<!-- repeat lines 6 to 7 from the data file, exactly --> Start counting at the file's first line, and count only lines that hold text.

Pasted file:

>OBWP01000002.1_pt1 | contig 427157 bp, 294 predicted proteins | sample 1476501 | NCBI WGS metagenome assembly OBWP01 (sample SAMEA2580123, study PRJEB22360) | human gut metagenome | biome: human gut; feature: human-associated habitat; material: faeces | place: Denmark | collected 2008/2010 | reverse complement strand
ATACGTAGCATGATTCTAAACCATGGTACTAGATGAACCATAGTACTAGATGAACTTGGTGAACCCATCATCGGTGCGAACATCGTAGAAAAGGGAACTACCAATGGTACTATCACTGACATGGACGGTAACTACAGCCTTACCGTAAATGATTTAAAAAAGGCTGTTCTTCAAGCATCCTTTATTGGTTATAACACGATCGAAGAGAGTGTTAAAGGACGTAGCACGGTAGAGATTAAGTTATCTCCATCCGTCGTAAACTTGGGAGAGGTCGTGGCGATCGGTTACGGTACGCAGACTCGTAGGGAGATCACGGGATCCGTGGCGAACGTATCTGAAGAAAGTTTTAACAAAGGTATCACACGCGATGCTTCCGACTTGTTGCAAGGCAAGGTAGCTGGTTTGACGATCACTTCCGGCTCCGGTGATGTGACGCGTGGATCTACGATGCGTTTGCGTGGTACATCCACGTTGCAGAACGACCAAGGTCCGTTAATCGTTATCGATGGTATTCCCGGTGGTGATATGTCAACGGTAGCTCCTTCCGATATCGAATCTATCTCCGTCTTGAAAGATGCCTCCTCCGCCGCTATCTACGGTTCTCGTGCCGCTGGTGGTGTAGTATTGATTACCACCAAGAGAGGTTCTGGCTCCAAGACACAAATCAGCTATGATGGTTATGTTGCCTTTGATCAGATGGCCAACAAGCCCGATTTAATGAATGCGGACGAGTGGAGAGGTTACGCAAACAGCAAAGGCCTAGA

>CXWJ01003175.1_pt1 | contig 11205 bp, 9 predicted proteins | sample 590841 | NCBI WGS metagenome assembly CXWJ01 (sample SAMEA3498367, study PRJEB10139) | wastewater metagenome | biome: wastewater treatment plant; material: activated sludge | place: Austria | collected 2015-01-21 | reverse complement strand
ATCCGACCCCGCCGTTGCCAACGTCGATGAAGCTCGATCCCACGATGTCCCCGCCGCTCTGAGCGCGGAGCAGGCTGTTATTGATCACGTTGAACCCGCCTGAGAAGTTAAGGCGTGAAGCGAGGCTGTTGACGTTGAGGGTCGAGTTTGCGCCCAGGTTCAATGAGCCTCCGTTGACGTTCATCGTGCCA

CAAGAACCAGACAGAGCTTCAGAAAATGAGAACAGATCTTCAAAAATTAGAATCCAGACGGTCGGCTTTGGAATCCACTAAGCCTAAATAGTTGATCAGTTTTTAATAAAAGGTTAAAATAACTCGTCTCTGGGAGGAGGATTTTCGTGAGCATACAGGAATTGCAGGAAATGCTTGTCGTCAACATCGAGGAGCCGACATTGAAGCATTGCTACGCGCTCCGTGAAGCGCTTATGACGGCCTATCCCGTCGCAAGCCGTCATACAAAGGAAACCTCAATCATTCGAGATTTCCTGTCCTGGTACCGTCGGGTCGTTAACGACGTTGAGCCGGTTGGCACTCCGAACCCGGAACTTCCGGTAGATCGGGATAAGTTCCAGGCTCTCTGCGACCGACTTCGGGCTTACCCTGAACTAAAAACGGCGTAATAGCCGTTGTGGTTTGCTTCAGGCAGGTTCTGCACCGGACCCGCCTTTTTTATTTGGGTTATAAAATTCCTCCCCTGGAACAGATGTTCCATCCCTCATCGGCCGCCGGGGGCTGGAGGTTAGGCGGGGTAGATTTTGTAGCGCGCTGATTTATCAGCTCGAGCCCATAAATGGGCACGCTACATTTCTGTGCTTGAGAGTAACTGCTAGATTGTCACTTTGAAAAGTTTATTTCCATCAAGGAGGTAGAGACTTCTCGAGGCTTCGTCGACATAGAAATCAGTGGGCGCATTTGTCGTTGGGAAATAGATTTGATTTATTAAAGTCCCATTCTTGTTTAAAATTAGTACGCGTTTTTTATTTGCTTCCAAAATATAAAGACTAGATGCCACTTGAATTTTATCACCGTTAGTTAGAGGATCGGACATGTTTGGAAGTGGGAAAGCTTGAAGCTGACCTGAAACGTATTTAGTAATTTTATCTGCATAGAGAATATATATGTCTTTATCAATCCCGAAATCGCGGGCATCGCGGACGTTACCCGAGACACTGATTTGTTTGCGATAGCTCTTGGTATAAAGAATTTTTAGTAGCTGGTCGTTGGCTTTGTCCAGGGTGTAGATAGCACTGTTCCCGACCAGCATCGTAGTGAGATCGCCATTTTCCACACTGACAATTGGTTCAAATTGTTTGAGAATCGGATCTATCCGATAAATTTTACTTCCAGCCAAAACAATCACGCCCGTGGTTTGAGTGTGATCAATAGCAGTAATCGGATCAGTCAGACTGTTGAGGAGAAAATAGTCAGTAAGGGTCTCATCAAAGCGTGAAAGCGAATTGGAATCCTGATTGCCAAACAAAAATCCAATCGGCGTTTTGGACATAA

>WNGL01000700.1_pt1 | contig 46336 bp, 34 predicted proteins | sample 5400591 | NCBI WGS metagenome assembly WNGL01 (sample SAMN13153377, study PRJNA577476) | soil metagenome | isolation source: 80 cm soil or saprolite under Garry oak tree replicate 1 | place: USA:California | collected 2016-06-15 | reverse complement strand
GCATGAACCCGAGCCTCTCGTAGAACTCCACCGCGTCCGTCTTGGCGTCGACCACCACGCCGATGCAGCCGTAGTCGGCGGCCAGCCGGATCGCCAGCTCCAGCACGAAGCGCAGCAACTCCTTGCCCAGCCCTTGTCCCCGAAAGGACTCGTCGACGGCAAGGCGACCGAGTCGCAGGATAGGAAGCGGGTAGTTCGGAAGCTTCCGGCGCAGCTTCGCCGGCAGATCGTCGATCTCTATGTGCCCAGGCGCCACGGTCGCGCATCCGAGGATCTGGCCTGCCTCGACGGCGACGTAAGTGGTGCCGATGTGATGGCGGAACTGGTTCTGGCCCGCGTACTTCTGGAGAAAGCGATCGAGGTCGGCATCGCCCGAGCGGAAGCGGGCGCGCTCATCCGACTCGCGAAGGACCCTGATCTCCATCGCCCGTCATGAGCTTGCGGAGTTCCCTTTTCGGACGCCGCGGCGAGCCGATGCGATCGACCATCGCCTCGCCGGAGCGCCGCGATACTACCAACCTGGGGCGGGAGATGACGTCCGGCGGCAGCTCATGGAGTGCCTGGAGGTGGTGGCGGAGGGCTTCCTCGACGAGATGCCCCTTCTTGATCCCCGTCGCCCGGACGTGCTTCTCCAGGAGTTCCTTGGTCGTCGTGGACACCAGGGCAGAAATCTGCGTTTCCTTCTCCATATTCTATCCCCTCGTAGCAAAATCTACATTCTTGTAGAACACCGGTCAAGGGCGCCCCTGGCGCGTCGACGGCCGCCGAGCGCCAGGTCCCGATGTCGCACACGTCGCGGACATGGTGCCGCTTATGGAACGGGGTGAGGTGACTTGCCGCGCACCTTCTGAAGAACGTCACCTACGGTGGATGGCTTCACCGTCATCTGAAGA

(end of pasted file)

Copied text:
>WNGL01000700.1_pt1 | contig 46336 bp, 34 predicted proteins | sample 5400591 | NCBI WGS metagenome assembly WNGL01 (sample SAMN13153377, study PRJNA577476) | soil metagenome | isolation source: 80 cm soil or saprolite under Garry oak tree replicate 1 | place: USA:California | collected 2016-06-15 | reverse complement strand
GCATGAACCCGAGCCTCTCGTAGAACTCCACCGCGTCCGTCTTGGCGTCGACCACCACGCCGATGCAGCCGTAGTCGGCGGCCAGCCGGATCGCCAGCTCCAGCACGAAGCGCAGCAACTCCTTGCCCAGCCCTTGTCCCCGAAAGGACTCGTCGACGGCAAGGCGACCGAGTCGCAGGATAGGAAGCGGGTAGTTCGGAAGCTTCCGGCGCAGCTTCGCCGGCAGATCGTCGATCTCTATGTGCCCAGGCGCCACGGTCGCGCATCCGAGGATCTGGCCTGCCTCGACGGCGACGTAAGTGGTGCCGATGTGATGGCGGAACTGGTTCTGGCCCGCGTACTTCTGGAGAAAGCGATCGAGGTCGGCATCGCCCGAGCGGAAGCGGGCGCGCTCATCCGACTCGCGAAGGACCCTGATCTCCATCGCCCGTCATGAGCTTGCGGAGTTCCCTTTTCGGACGCCGCGGCGAGCCGATGCGATCGACCATCGCCTCGCCGGAGCGCCGCGATACTACCAACCTGGGGCGGGAGATGACGTCCGGCGGCAGCTCATGGAGTGCCTGGAGGTGGTGGCGGAGGGCTTCCTCGACGAGATGCCCCTTCTTGATCCCCGTCGCCCGGACGTGCTTCTCCAGGAGTTCCTTGGTCGTCGTGGACACCAGGGCAGAAATCTGCGTTTCCTTCTCCATATTCTATCCCCTCGTAGCAAAATCTACATTCTTGTAGAACACCGGTCAAGGGCGCCCCTGGCGCGTCGACGGCCGCCGAGCGCCAGGTCCCGATGTCGCACACGTCGCGGACATGGTGCCGCTTATGGAACGGGGTGAGGTGACTTGCCGCGCACCTTCTGAAGAACGTCACCTACGGTGGATGGCTTCACCGTCATCTGAAGA